[erlang-questions] node.js compared to erlang
Thu Oct 7 10:23:29 CEST 2010
A thought struck me - people ask "what's the different between yaws
and apache" or
"erlang and node.js"
It's the difference between having one web server and a few hundred thousand.
An erlang web server will spawn a single process per connection - each
in itself a complete little web server - if you are running mochiweb
with 100K chat sessions
you really have 100K webservers on your machine - not one. If one of these web
servers crashes who cares.
If Apache crashes it's a big deal - if an erlang process representing
a web server crashes it's
not a big deal. Erlang itself crashing (or yaws etc) is more akin to
an entire machine failure.
Think of an erlang system as providing hundreds of thousands of tiny
isolated web servers.
This argument is not entirely true and should not be pushed to far, but it does
illustrate an essential difference in philosophy.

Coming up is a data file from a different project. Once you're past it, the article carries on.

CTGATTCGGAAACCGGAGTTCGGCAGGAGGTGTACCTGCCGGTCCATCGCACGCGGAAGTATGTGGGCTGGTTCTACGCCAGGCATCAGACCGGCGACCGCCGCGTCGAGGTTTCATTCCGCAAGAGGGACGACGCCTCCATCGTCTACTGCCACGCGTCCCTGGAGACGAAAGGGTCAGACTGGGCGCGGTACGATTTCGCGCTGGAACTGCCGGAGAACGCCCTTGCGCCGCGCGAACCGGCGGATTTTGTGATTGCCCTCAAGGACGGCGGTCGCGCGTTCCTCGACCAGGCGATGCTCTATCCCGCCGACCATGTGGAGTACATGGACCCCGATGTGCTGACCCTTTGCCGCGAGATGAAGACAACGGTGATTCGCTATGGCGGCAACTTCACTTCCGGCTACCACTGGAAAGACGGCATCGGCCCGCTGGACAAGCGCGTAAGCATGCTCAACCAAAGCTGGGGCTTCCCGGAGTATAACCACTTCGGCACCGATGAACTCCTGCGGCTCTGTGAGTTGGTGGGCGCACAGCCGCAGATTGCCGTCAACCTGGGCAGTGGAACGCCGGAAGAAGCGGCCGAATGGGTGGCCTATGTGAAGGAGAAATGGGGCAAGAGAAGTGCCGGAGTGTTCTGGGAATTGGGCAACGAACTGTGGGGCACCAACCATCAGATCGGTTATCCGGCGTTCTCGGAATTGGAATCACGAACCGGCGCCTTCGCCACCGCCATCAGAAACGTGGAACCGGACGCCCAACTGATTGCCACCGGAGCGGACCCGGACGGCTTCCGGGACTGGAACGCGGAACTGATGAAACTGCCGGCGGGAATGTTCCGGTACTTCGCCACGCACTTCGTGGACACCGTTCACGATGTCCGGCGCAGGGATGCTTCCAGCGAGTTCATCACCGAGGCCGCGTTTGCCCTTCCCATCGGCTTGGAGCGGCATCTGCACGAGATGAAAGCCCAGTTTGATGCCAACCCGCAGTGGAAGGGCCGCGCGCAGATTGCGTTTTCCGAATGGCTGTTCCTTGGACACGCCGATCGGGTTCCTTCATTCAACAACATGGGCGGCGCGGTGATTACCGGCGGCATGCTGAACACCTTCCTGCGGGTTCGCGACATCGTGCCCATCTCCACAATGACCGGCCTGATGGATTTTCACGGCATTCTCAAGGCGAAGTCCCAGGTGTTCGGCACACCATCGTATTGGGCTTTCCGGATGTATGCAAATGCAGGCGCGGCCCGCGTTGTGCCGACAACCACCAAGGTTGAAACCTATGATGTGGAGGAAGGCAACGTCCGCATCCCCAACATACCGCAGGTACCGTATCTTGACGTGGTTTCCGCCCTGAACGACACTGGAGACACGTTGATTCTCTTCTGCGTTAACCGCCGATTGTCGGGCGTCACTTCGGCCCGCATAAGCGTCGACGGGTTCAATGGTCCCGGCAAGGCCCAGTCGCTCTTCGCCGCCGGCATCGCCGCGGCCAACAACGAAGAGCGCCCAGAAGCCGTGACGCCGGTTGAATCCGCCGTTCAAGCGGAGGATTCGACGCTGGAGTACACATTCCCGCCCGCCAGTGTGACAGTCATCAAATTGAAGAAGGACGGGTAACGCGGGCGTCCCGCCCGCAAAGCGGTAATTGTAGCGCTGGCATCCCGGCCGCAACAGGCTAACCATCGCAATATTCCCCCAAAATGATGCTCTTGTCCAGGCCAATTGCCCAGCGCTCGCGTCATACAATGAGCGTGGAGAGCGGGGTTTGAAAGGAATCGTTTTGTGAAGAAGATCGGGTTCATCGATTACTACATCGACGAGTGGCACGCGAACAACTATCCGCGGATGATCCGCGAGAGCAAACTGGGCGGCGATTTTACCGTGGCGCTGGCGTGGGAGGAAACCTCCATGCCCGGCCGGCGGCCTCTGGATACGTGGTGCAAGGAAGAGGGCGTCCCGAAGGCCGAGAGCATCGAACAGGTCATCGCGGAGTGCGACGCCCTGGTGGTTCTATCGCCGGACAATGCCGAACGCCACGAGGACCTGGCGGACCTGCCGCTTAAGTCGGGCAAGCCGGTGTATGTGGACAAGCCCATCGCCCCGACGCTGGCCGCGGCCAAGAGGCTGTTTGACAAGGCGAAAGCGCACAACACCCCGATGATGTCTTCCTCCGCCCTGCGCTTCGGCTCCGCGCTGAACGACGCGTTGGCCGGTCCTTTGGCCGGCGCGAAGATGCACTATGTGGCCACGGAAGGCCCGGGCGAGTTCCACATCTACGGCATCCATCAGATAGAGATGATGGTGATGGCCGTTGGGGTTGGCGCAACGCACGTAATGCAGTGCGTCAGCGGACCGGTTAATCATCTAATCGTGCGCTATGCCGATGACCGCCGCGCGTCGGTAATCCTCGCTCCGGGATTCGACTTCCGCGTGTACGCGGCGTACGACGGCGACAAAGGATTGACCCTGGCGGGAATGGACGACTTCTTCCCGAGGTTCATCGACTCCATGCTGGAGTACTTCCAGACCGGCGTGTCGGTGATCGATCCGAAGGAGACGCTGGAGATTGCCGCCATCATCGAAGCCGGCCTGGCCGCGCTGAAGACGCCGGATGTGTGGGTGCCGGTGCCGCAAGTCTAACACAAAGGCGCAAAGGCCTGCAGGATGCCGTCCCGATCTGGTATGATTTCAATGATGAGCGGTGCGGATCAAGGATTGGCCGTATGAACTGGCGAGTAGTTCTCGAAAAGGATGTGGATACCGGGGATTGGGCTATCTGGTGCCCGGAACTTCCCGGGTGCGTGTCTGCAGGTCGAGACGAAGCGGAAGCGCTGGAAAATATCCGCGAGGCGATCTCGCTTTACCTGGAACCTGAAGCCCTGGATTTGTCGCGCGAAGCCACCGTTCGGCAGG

On Wed, Oct 6, 2010 at 7:58 PM, Tony Arcieri <tony.arcieri@REDACTED> wrote:
> On Sun, Oct 3, 2010 at 9:00 AM, Pablo Platt <pablo.platt@REDACTED> wrote:
>> In what areas erlang dominates and what areas will you consider using
>> For example, would you consider building something like rabbitmq or
>> ejabberd in
> Node makes you write everything in a fully asynchronous, event-driven
> manner, an upside down world of callbacks and inverted control. Erlang
> provides abstractions like processes and messages which allow things to
> appear synchronous when in fact they're fully asynchronous underneath.
> Erlang processes will hang on to state for you, so you can process incoming
> requests as a combination of the request and the current state, rather than
> having to backtrack and figure out what state you're in from a centralized
> I/O handler.
> Node may be nice for smaller servers that handle more trivial I/O problems.
> Erlang is better suited for building larger systems which are factored apart
> into several different processes.
> Tony Arcieri
> Medioh! A Kudelski Brand
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